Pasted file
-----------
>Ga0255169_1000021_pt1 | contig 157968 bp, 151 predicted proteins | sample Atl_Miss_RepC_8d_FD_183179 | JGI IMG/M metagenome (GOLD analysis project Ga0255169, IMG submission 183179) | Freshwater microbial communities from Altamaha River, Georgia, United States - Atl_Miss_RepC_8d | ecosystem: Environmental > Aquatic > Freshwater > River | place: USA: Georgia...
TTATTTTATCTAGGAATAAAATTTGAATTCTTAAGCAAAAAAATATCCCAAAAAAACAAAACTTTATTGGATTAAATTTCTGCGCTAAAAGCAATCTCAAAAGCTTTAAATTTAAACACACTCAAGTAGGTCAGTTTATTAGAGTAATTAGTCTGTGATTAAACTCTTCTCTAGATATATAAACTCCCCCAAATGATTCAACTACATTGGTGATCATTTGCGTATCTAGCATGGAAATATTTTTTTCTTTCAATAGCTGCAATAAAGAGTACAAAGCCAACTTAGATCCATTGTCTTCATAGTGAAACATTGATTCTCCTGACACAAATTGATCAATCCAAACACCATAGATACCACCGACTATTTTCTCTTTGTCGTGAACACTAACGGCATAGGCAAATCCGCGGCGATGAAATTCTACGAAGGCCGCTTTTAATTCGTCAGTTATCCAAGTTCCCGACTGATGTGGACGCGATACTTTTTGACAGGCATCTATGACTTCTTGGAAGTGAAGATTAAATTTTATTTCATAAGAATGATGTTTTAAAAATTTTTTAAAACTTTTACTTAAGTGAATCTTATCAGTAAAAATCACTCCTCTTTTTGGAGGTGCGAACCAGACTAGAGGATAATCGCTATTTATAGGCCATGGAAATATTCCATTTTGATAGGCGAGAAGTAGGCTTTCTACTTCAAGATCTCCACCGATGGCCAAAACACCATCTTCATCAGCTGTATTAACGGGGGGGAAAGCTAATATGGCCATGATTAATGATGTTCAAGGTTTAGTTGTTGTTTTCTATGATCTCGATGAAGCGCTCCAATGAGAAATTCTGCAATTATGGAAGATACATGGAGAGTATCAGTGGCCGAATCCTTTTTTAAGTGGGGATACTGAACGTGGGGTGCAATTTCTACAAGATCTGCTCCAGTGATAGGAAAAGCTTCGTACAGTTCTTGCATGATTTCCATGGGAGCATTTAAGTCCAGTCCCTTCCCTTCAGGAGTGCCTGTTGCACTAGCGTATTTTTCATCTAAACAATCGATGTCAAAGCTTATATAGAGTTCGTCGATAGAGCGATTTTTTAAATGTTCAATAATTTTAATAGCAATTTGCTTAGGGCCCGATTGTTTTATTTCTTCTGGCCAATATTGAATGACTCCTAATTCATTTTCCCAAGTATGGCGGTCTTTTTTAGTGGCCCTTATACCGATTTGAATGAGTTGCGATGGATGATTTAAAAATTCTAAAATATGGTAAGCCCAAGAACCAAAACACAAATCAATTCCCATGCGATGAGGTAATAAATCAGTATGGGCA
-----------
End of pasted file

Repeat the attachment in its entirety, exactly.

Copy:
>Ga0255169_1000021_pt1 | contig 157968 bp, 151 predicted proteins | sample Atl_Miss_RepC_8d_FD_183179 | JGI IMG/M metagenome (GOLD analysis project Ga0255169, IMG submission 183179) | Freshwater microbial communities from Altamaha River, Georgia, United States - Atl_Miss_RepC_8d | ecosystem: Environmental > Aquatic > Freshwater > River | place: USA: Georgia...
TTATTTTATCTAGGAATAAAATTTGAATTCTTAAGCAAAAAAATATCCCAAAAAAACAAAACTTTATTGGATTAAATTTCTGCGCTAAAAGCAATCTCAAAAGCTTTAAATTTAAACACACTCAAGTAGGTCAGTTTATTAGAGTAATTAGTCTGTGATTAAACTCTTCTCTAGATATATAAACTCCCCCAAATGATTCAACTACATTGGTGATCATTTGCGTATCTAGCATGGAAATATTTTTTTCTTTCAATAGCTGCAATAAAGAGTACAAAGCCAACTTAGATCCATTGTCTTCATAGTGAAACATTGATTCTCCTGACACAAATTGATCAATCCAAACACCATAGATACCACCGACTATTTTCTCTTTGTCGTGAACACTAACGGCATAGGCAAATCCGCGGCGATGAAATTCTACGAAGGCCGCTTTTAATTCGTCAGTTATCCAAGTTCCCGACTGATGTGGACGCGATACTTTTTGACAGGCATCTATGACTTCTTGGAAGTGAAGATTAAATTTTATTTCATAAGAATGATGTTTTAAAAATTTTTTAAAACTTTTACTTAAGTGAATCTTATCAGTAAAAATCACTCCTCTTTTTGGAGGTGCGAACCAGACTAGAGGATAATCGCTATTTATAGGCCATGGAAATATTCCATTTTGATAGGCGAGAAGTAGGCTTTCTACTTCAAGATCTCCACCGATGGCCAAAACACCATCTTCATCAGCTGTATTAACGGGGGGGAAAGCTAATATGGCCATGATTAATGATGTTCAAGGTTTAGTTGTTGTTTTCTATGATCTCGATGAAGCGCTCCAATGAGAAATTCTGCAATTATGGAAGATACATGGAGAGTATCAGTGGCCGAATCCTTTTTTAAGTGGGGATACTGAACGTGGGGTGCAATTTCTACAAGATCTGCTCCAGTGATAGGAAAAGCTTCGTACAGTTCTTGCATGATTTCCATGGGAGCATTTAAGTCCAGTCCCTTCCCTTCAGGAGTGCCTGTTGCACTAGCGTATTTTTCATCTAAACAATCGATGTCAAAGCTTATATAGAGTTCGTCGATAGAGCGATTTTTTAAATGTTCAATAATTTTAATAGCAATTTGCTTAGGGCCCGATTGTTTTATTTCTTCTGGCCAATATTGAATGACTCCTAATTCATTTTCCCAAGTATGGCGGTCTTTTTTAGTGGCCCTTATACCGATTTGAATGAGTTGCGATGGATGATTTAAAAATTCTAAAATATGGTAAGCCCAAGAACCAAAACACAAATCAATTCCCATGCGATGAGGTAATAAATCAGTATGGGCA